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U.S. Woman Jailed in Peru Won't Get a Presidential Pardon
JUAN FORERO . NY Times . 20 february 2002

LIMA, Peru, Feb. 19 — Lori Berenson, the New York woman whose conviction on charges of collaborating with Marxist rebels was upheld by Peru's highest court on Monday, will not be granted a presidential pardon, the justice minister said today.

Ms. Berenson's parents, Mark and Rhoda Berenson, have urged President Alejandro Toledo to pardon their daughter, who was convicted last June of aiding the Túpac Amaru rebels in their war against the government in the 1990's. She was sentenced to 20 years in prison.

Those proceedings were a retrial for Ms. Berenson, who was first convicted on the charges in 1996 and sentenced to life in prison by hooded judges in a military tribunal.

Justice Minister Fernando Olivera said today that Ms. Berenson was now "a proven terrorist, convicted in a new trial with all the guarantees."

Speaking on radio, Mr. Olivera said, "The sentence must be served because the law should be applied equally to everyone." He added, "The truth is there is nothing more to talk about, and there is no presidential pardon under consideration."

Ms. Berenson, 32, said Monday that she had joined more than 500 jailed rebels in a nationwide hunger strike to protest the harsh conditions of their confinement and their convictions under tough laws enacted by former President Alberto K. Fujimori to combat two radical rebel groups.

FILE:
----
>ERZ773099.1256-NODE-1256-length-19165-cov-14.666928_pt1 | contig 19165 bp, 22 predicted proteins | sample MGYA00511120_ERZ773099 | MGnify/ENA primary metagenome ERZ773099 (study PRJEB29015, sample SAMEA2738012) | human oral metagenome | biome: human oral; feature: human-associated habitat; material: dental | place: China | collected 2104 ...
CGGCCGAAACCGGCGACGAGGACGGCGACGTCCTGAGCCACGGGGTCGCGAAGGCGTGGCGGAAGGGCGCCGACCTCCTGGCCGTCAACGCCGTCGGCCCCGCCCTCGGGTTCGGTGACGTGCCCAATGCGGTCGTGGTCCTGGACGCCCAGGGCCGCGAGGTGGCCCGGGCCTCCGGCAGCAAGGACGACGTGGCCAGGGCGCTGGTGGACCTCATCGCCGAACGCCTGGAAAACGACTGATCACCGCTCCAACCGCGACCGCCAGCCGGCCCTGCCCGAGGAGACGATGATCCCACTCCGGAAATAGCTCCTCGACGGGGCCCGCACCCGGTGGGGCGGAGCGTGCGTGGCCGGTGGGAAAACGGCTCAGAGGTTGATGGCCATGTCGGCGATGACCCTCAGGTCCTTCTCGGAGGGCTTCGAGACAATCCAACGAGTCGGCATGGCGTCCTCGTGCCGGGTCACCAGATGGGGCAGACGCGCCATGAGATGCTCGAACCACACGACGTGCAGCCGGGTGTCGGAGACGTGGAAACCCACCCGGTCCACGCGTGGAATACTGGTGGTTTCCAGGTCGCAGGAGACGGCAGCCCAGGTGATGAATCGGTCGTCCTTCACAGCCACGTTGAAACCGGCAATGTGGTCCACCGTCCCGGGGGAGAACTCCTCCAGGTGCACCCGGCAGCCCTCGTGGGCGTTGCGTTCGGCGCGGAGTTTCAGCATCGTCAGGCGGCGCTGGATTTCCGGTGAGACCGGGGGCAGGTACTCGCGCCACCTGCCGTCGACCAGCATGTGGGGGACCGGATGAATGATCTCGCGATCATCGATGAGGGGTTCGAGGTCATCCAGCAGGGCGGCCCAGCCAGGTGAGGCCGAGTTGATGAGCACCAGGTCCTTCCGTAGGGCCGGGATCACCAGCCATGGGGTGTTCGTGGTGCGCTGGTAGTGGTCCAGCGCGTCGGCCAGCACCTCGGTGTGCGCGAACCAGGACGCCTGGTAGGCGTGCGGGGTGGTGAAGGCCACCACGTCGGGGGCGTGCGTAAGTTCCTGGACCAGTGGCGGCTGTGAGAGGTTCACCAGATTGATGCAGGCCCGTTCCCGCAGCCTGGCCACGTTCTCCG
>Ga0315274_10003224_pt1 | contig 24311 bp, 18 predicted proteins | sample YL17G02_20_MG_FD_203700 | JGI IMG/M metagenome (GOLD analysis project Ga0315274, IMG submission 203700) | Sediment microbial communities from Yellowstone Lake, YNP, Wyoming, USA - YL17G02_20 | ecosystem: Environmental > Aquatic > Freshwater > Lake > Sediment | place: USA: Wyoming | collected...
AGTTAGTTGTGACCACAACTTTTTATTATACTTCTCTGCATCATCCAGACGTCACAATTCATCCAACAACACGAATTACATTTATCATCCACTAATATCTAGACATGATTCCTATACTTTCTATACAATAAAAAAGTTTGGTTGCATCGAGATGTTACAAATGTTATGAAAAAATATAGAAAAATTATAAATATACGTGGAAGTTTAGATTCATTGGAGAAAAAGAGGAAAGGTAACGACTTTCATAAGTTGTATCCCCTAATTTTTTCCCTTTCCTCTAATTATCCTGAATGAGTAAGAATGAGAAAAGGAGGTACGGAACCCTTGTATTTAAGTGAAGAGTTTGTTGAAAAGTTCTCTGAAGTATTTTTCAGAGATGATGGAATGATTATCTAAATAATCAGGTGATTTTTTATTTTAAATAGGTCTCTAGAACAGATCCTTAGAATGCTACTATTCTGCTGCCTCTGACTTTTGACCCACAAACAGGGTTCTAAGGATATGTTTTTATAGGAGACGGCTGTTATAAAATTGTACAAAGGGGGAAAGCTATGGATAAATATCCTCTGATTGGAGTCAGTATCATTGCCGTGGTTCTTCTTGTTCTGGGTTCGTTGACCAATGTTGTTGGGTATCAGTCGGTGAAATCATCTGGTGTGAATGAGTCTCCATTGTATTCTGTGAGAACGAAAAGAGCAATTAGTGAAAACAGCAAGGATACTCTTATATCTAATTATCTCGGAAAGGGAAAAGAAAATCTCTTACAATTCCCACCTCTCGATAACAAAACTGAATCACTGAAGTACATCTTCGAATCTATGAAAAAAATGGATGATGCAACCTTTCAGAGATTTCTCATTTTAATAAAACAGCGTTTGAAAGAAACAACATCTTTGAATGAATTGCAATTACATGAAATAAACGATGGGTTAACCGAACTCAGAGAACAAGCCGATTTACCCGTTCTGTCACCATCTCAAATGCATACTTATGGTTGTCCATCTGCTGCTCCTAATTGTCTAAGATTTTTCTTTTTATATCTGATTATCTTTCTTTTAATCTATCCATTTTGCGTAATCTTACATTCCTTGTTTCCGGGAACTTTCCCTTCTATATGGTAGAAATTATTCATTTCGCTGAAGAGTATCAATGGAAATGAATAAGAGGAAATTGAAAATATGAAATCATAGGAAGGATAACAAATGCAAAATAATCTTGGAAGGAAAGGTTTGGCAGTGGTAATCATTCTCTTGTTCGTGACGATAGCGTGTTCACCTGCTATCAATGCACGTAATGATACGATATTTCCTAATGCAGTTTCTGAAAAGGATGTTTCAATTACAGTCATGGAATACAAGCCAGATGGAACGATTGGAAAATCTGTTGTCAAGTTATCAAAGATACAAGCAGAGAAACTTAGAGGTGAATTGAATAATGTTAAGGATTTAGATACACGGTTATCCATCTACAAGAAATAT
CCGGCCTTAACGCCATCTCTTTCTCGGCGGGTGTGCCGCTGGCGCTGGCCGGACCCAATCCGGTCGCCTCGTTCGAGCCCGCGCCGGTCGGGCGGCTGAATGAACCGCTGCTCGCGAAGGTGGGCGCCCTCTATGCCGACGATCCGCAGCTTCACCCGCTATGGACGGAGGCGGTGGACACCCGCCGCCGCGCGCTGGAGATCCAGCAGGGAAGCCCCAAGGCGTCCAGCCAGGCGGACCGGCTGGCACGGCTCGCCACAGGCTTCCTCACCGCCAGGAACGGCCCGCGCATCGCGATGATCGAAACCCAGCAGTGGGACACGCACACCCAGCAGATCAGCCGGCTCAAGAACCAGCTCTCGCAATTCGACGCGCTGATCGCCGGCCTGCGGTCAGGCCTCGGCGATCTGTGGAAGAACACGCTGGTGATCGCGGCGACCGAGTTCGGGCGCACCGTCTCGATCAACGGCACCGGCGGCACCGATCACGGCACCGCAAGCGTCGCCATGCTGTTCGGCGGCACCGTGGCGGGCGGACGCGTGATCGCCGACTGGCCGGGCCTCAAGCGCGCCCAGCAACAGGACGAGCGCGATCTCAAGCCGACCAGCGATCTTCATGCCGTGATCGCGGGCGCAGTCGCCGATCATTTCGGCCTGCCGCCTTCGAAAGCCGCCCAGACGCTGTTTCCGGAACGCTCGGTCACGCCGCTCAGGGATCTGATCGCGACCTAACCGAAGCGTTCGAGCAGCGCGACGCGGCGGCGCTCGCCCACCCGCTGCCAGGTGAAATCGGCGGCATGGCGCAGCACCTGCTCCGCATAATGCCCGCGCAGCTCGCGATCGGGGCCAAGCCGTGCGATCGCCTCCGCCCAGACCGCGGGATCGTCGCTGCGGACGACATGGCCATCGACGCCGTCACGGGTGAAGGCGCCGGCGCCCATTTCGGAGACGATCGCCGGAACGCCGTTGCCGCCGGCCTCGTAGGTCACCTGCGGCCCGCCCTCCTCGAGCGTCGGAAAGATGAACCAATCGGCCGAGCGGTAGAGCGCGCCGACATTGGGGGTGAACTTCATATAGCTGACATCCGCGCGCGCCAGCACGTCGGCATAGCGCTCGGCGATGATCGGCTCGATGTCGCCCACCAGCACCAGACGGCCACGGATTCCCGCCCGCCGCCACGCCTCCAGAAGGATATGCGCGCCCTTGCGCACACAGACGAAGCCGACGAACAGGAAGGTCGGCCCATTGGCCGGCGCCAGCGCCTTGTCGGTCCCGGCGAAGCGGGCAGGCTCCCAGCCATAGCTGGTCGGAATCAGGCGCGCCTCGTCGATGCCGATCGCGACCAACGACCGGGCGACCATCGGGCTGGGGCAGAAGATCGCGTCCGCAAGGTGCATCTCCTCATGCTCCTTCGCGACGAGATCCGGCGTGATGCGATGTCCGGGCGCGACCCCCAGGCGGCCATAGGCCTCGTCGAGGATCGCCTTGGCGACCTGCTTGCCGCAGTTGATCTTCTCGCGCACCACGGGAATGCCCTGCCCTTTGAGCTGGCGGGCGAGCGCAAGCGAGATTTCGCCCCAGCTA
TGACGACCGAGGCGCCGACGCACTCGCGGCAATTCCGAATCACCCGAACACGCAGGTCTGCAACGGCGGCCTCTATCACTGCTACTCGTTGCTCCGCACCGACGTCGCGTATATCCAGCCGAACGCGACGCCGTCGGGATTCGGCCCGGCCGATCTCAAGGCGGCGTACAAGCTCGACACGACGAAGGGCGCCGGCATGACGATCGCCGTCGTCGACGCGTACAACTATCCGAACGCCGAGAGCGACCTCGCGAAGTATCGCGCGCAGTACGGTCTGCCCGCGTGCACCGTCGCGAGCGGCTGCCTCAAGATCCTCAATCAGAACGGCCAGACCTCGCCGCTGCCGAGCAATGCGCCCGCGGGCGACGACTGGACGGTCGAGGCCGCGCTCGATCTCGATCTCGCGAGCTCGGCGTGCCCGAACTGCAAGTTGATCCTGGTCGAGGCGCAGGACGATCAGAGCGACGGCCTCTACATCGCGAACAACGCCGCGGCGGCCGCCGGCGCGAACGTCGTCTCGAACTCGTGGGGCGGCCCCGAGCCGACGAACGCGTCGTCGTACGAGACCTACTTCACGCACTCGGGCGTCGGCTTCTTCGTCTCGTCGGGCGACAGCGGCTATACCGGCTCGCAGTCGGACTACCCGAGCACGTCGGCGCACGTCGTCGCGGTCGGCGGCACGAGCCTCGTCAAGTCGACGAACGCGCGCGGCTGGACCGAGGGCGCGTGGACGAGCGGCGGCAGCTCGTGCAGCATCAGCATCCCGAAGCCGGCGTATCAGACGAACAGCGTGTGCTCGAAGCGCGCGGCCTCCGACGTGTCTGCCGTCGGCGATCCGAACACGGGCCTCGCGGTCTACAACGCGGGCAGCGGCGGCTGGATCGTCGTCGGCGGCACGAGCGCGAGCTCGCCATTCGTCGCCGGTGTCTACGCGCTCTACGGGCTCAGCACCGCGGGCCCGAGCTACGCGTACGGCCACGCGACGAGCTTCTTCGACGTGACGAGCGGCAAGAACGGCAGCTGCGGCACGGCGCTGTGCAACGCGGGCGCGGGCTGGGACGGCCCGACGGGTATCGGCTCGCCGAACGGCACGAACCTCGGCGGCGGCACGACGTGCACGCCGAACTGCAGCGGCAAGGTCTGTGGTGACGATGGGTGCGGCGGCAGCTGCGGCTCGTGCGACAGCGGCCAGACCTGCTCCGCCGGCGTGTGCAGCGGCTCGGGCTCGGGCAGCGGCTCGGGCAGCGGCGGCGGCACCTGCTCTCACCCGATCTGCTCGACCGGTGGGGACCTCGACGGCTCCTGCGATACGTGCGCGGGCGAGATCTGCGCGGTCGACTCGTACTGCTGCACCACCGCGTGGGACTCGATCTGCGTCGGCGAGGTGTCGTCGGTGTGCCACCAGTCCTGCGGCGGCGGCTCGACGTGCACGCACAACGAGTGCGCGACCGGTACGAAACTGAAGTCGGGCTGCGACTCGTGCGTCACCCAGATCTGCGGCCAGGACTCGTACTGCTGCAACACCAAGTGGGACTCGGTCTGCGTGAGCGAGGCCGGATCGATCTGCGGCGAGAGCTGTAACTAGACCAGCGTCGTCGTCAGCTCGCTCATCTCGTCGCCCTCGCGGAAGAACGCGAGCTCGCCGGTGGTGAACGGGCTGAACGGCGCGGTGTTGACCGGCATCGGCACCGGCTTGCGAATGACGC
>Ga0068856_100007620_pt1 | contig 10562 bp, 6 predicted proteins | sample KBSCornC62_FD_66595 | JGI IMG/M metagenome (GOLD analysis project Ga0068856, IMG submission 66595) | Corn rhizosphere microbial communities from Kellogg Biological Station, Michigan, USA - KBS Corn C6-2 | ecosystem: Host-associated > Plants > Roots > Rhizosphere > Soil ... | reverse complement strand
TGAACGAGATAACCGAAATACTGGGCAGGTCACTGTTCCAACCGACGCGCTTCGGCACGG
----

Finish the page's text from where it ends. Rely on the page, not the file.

Ms. Berenson's parents, reached by phone in New York, said they were worried about the health of their daughter, who has suffered in the high-altitude prisons where she has been housed. In the hunger strike, Ms. Berenson will drink only liquids. "It's distressing for us to know that she's doing it," Mr. Berenson said.

In a statement on a Web site maintained by her parents, Mr. Berenson said the hunger strike aimed to highlight abuses under Mr. Fujimori's government, which collapsed 16 months ago in a corruption scandal.

The hunger strikers, men and women convicted of being members of Shining Path and the Túpac Amaru Revolutionary Movement are demanding that the government close three prisons, abolish the antiterrorism legislation under which they were convicted and grant them retrials.

Mr. Toledo's government has rejected the demands. "We are not going to permit a coordinated action to weaken the democratic authority," Mr. Olivera said last week.

In Peru there is little sympathy for the jailed rebels, who are widely viewed as terrorists who caused thousands of deaths in a conflict that lasted nearly 20 years. Most Peruvians see Ms. Berenson as guilty of collaborating with the Túpac Amaru movement, which is best known for its 1996 takeover of the Japanese ambassador's residence.

Richard A. Boucher, the State Department spokesman, said today in Washington that the United States believed that Ms. Berenson had received due process in her appeal. Ms. Berenson's lawyer "did ensure that his client received all the rights and protections that can be afforded under Peruvian law, " he said.

Ms. Berenson, a former Massachusetts Institute of Technology student, was arrested In Lima in November 1995, hours before the police raided a four-story house she rented. At the house, the police met resistance from Túpac Amaru rebels inside. The authorities later found 8,000 rounds of ammunition and 3,000 sticks of dynamite.

Ms. Berenson argued that she was not aware that her housemates were rebels.